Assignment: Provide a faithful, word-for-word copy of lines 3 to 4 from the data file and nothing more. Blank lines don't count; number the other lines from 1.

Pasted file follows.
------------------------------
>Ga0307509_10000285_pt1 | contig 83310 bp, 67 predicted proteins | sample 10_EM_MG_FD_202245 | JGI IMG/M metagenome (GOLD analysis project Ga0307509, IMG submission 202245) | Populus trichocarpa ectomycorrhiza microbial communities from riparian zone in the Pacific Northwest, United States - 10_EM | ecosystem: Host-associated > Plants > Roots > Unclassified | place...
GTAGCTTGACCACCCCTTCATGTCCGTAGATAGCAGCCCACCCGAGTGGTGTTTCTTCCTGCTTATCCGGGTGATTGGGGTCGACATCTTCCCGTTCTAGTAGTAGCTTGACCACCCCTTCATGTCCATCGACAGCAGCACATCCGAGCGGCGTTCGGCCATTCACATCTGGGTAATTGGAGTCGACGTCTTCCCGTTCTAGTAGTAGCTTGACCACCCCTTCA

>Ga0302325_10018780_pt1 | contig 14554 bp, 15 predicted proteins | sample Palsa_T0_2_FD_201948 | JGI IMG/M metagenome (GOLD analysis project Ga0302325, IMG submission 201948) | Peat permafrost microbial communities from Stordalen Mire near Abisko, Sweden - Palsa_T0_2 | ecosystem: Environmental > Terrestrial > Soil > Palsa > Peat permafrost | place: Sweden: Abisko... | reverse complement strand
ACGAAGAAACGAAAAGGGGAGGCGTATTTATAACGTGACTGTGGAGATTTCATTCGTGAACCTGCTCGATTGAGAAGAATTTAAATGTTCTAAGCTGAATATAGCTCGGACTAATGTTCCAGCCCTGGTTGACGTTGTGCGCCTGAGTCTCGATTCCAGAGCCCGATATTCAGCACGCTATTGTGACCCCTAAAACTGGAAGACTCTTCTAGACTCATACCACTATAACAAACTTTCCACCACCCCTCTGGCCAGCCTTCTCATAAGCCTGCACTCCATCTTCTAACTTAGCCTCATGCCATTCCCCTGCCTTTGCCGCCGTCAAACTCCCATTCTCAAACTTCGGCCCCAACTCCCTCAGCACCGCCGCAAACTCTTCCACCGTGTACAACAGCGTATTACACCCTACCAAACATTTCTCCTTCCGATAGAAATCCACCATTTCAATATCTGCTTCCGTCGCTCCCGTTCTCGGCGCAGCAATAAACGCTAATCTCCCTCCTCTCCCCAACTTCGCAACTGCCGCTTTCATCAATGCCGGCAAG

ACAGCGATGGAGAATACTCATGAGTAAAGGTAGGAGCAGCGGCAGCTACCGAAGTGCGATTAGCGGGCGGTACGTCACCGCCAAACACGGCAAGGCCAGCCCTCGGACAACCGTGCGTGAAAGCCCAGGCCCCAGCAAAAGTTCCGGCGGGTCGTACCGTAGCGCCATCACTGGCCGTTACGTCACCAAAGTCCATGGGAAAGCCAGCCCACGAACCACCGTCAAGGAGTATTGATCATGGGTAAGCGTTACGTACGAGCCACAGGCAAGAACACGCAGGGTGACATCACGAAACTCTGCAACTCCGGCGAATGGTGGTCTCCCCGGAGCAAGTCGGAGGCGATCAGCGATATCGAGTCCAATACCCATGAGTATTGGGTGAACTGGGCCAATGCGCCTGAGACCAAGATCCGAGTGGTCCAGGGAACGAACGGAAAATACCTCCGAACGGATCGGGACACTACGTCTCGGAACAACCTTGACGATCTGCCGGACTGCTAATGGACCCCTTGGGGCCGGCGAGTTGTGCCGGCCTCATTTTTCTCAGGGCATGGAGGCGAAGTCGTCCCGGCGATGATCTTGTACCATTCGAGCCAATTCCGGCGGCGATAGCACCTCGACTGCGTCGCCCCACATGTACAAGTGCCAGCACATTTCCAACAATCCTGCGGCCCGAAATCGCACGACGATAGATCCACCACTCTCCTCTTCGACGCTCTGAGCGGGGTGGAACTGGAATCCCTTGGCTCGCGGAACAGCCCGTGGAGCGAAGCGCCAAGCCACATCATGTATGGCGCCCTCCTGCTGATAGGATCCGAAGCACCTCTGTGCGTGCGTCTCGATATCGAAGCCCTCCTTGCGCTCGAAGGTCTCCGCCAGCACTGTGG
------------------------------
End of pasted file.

>Ga0302325_10018780_pt1 | contig 14554 bp, 15 predicted proteins | sample Palsa_T0_2_FD_201948 | JGI IMG/M metagenome (GOLD analysis project Ga0302325, IMG submission 201948) | Peat permafrost microbial communities from Stordalen Mire near Abisko, Sweden - Palsa_T0_2 | ecosystem: Environmental > Terrestrial > Soil > Palsa > Peat permafrost | place: Sweden: Abisko... | reverse complement strand
ACGAAGAAACGAAAAGGGGAGGCGTATTTATAACGTGACTGTGGAGATTTCATTCGTGAACCTGCTCGATTGAGAAGAATTTAAATGTTCTAAGCTGAATATAGCTCGGACTAATGTTCCAGCCCTGGTTGACGTTGTGCGCCTGAGTCTCGATTCCAGAGCCCGATATTCAGCACGCTATTGTGACCCCTAAAACTGGAAGACTCTTCTAGACTCATACCACTATAACAAACTTTCCACCACCCCTCTGGCCAGCCTTCTCATAAGCCTGCACTCCATCTTCTAACTTAGCCTCATGCCATTCCCCTGCCTTTGCCGCCGTCAAACTCCCATTCTCAAACTTCGGCCCCAACTCCCTCAGCACCGCCGCAAACTCTTCCACCGTGTACAACAGCGTATTACACCCTACCAAACATTTCTCCTTCCGATAGAAATCCACCATTTCAATATCTGCTTCCGTCGCTCCCGTTCTCGGCGCAGCAATAAACGCTAATCTCCCTCCTCTCCCCAACTTCGCAACTGCCGCTTTCATCAATGCCGGCAAG